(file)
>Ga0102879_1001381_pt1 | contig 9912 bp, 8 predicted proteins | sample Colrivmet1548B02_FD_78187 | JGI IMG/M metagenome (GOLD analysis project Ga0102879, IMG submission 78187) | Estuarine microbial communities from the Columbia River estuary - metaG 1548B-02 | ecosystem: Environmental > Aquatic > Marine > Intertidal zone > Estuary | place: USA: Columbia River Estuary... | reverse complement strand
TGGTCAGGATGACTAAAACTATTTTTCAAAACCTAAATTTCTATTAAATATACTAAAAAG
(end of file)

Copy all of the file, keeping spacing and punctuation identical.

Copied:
>Ga0102879_1001381_pt1 | contig 9912 bp, 8 predicted proteins | sample Colrivmet1548B02_FD_78187 | JGI IMG/M metagenome (GOLD analysis project Ga0102879, IMG submission 78187) | Estuarine microbial communities from the Columbia River estuary - metaG 1548B-02 | ecosystem: Environmental > Aquatic > Marine > Intertidal zone > Estuary | place: USA: Columbia River Estuary... | reverse complement strand
TGGTCAGGATGACTAAAACTATTTTTCAAAACCTAAATTTCTATTAAATATACTAAAAAG